Long time readers (all 3 of you) will know that we harbour a long, deep love for Afghanistan.
So it will be no surprise that we were to return there – albeit for only a few weeks – this April. I was to do a risk assessment, and Julie to do an evaluation. Our kids were coming because they were to do a reconnection – reconnect with their old friends, their old places. The country and the life where they have lived; each of them, for at least half of their years. And, they have been really, really looking forward to this.
In readiness, I submitted our visa applications a month ago. Bear in mind that the website says turnaround of visas takes only 5 business days.
After three weeks, I grew worried. A call to the Embassy revealed that Kabul had not yet given permission for us to travel. More days passed. Our departure date grew near.
I will not recount here the numerous – bordering on tedious – number, and content of calls, conversations and agonisings that took place over the last week, as we mulled, mooted and masticated the options. Delay flights? Try in Dubai? Call it all off? Give Canberra more time?
In the end, we gave Canberra more time. We also allowed for a second effort in Dubai. As the Afghan proverb says, ‘Trust in God. But you should still tie up your camel’.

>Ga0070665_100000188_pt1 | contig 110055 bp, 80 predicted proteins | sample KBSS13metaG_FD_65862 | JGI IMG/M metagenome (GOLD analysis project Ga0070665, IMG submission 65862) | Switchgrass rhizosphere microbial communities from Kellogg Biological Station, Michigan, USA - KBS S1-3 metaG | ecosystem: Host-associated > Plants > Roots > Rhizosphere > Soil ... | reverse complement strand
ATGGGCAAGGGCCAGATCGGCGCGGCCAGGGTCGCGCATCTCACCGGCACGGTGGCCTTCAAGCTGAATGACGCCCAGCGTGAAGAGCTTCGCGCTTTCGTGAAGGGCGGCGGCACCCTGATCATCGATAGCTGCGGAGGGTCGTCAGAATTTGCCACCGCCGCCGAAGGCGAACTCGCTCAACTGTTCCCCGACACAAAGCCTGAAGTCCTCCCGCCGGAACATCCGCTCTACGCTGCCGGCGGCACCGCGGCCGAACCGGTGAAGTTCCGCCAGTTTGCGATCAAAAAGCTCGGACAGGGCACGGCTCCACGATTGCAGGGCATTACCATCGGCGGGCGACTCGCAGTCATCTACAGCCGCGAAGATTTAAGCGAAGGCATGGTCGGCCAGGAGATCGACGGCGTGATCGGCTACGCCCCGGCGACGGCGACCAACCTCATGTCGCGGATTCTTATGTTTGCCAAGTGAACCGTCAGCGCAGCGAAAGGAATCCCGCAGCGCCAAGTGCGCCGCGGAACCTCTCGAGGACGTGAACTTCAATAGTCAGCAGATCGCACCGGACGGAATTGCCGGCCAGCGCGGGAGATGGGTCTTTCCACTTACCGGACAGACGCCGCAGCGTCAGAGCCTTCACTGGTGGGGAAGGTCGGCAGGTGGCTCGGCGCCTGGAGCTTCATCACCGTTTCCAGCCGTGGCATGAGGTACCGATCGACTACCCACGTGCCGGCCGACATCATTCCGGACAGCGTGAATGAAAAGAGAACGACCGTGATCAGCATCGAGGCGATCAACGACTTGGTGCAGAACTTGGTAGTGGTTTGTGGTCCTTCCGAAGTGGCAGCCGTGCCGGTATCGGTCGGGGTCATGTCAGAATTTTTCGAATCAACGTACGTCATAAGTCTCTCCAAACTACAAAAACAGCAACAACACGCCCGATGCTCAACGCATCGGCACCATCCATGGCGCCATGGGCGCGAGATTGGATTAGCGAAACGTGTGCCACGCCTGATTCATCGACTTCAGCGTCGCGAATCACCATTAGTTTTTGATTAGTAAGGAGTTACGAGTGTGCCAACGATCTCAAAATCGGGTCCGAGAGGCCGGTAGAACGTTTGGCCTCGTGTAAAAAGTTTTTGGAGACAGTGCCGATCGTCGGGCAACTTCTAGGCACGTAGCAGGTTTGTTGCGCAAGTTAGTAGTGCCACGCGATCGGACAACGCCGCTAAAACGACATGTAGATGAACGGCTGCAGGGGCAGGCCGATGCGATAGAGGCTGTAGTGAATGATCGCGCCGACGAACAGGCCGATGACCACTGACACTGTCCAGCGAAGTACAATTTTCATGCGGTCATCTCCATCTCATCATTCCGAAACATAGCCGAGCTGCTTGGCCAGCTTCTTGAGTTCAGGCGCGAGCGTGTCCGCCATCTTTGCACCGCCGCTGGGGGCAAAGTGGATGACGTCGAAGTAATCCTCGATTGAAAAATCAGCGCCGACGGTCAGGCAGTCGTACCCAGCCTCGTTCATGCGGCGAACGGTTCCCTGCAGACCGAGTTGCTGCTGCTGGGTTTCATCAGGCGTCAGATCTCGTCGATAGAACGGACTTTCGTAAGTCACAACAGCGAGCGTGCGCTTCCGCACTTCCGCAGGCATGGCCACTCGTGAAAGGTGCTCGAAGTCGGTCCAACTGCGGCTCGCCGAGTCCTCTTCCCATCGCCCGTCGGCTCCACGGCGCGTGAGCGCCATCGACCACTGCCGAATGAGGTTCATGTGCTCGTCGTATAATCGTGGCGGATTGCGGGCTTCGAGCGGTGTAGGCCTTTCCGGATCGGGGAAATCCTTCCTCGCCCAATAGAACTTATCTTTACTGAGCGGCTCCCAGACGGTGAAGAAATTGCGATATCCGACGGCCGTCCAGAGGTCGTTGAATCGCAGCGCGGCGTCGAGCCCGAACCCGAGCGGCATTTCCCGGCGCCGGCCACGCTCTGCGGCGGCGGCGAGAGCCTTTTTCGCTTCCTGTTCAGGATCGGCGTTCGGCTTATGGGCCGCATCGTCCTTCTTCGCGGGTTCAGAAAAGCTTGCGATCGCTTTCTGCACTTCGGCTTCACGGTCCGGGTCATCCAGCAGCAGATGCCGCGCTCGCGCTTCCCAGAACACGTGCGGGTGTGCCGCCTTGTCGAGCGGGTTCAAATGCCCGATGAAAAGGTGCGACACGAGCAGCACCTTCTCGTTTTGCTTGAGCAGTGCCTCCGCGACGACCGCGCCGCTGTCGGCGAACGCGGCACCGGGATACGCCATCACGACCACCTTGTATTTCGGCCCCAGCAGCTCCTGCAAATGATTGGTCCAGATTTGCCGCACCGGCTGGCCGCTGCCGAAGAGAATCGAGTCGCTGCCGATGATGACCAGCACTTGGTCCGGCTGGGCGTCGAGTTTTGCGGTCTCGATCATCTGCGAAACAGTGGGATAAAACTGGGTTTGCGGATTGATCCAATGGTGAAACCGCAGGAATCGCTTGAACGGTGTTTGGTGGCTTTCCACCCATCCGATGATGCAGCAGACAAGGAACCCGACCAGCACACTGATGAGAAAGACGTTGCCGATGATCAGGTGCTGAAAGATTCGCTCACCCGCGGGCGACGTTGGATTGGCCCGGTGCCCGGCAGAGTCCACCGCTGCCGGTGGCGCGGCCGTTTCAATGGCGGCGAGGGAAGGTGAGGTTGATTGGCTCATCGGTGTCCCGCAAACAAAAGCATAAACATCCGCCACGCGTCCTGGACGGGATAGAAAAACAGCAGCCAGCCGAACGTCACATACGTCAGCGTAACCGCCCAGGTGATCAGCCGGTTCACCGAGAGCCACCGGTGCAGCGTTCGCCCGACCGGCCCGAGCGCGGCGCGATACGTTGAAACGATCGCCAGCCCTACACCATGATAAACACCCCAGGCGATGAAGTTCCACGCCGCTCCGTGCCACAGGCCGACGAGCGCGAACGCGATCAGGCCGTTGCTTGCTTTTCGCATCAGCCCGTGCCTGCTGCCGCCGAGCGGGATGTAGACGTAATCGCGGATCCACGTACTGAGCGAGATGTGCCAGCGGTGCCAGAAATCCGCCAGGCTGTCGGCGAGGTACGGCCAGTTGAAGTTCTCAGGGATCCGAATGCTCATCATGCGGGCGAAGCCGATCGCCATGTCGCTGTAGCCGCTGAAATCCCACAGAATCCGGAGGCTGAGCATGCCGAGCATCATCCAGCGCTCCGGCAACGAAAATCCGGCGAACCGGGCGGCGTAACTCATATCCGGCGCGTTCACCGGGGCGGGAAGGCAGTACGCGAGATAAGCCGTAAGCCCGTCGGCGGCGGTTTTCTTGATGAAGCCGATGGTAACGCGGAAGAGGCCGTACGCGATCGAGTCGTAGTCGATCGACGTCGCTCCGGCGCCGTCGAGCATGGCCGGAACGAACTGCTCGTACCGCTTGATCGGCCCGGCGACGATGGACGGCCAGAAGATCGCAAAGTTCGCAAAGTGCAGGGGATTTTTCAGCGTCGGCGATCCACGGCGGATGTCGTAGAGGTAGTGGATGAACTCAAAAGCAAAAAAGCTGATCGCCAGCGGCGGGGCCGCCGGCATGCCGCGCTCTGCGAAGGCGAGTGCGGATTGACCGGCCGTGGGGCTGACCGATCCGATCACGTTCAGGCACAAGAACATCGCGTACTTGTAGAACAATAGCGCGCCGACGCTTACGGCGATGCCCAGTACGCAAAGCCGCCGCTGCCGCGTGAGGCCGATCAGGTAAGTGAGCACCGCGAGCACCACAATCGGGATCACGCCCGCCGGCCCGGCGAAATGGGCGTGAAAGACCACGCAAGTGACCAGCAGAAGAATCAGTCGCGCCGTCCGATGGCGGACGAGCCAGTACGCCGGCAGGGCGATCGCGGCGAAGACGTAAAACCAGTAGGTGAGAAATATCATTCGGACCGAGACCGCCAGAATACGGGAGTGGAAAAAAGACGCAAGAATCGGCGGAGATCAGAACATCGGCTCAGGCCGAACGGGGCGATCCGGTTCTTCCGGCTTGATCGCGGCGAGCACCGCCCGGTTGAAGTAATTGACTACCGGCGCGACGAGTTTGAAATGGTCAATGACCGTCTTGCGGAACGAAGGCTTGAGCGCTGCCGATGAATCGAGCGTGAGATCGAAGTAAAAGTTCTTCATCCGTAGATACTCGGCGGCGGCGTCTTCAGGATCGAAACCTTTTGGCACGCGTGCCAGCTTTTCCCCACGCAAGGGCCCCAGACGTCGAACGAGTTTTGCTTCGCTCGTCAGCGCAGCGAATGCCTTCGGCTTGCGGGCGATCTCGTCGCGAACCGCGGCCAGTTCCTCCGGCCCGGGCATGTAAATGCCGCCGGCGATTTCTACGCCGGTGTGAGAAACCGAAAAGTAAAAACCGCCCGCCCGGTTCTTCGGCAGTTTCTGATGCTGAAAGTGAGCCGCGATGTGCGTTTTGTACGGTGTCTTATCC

Today, we heard that Canberra has not issued visas. Probably, the issue was simply time. Just now, a colleague and friend recounted that it took her five weeks to get her visa. Earlier this month, other friends were so late in getting their visas, they had their passports couriered to them directly to the airport, just prior to departure.
We are going anyway. We’ll hope for visas in Dubai. God oversees all this, somehow. This I believe. ‘Oversee’ doesn’t mean ‘control’, and I do not assume to predict that the outcome we desire will eventuate. We’ll see. ‘Being in control’ is less a reality than we’d like to believe.
But I am tired of anticipating disappointment when it comes to Afghanistan. We just wanted to get there. Do some important work. Let the kids have a good time.
We were not, you know, expecting a revolution.